A federal appeals court turned back a New York agency's attempt to slow down a controversial natural gas pipeline, which has been tied to a state government scandal in the same courthouse.
In New York State Department of Environmental Conservation v. Federal Regulatory Commission, the U.S. Second Circuit Court of Appeals said the department waited too long to challenge the pipeline over water issues. As a result, the 442-mile Millennium Pipeline will go forward.
Meanwhile in the same building, federal prosecutors closed in on a former state official in a bribery trial involving the same pipeline company. In New York, they say, one hand washes the other.
Competitive Power Ventures, which operates the Valley Energy Center, won the go-ahead for the pipeline project from the court of appeals. A three-judge panel said the state Department of Environmental Conservation waived its right to challenge a water certification.
"We conclude that the Department waived its authority to review Millennium's request for a water quality certification under the Clean Water Act by failing to act on that request within one year," the panel said.
The Second Circuit said federal regulators had the authority to approve the pipeline, even though it is located entirely in New York, because the gas will come from out-of-state.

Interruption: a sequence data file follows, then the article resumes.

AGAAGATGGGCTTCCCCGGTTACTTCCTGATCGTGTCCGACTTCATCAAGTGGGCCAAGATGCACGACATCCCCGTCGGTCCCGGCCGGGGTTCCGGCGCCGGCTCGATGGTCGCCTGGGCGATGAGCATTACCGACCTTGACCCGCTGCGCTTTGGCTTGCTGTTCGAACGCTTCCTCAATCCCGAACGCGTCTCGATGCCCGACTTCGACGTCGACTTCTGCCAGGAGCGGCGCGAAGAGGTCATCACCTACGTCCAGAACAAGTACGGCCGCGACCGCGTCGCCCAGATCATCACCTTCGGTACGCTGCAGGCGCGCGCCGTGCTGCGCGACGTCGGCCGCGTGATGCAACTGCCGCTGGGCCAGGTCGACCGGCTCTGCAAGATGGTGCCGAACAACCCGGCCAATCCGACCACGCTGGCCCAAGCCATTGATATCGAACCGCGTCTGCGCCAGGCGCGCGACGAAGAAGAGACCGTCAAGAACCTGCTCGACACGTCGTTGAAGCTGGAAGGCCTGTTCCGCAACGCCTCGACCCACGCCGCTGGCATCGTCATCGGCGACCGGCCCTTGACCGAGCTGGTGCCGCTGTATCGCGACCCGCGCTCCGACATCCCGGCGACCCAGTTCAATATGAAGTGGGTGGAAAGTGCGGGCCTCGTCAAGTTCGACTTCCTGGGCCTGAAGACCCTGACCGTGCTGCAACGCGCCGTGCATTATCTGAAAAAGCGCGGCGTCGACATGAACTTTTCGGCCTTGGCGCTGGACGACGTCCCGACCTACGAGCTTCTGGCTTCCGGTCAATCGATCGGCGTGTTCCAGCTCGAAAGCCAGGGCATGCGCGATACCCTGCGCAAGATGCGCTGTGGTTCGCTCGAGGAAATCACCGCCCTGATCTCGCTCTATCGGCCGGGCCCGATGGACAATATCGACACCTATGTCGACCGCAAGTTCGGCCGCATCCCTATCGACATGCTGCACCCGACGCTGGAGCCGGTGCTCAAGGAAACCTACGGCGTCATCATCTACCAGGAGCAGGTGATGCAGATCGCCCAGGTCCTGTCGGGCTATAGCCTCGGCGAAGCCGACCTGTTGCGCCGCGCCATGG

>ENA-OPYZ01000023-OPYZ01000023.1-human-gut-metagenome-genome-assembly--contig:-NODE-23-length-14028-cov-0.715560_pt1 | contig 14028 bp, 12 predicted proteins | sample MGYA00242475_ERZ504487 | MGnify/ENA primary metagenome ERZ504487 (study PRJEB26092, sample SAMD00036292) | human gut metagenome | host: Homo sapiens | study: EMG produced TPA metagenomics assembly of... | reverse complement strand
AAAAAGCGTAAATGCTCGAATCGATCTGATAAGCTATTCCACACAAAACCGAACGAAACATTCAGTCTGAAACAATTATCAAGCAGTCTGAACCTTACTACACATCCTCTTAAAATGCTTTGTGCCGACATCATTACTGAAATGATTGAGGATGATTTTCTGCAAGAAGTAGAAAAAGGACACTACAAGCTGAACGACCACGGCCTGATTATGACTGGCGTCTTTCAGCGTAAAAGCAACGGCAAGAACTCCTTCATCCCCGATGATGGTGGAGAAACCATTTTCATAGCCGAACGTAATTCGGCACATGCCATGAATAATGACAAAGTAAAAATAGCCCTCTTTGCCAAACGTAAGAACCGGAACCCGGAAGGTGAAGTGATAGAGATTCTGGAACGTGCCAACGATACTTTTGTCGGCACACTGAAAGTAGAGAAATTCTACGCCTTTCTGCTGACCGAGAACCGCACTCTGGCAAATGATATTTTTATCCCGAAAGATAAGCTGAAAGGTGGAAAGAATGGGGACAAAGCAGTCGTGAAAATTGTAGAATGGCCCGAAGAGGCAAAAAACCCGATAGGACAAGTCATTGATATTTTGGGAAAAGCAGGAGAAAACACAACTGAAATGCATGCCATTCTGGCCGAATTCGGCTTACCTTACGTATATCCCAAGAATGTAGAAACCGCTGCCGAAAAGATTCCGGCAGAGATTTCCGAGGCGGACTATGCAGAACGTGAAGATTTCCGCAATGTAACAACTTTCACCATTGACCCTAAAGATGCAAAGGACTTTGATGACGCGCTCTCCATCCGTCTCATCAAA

The pipeline has been a laid-down lightening rod for protests against the company and Gov. Andrew Cuomo's former deputy Joseph Percoco. Federal prosecutors say Competitive Power Ventures bribed Percoco's wife for state favors.
Former company executive Peter Galbraith Kelly allegedly paid her $270,000 in the scheme. The jury is out on that criminal case, which is legally unrelated to the conservation case.
Environmentalists, however, have literally laid down in protest against the pipeline project. They said drilling for natural gas through hydraulic fracturing, also known as "fracking," harms the environment.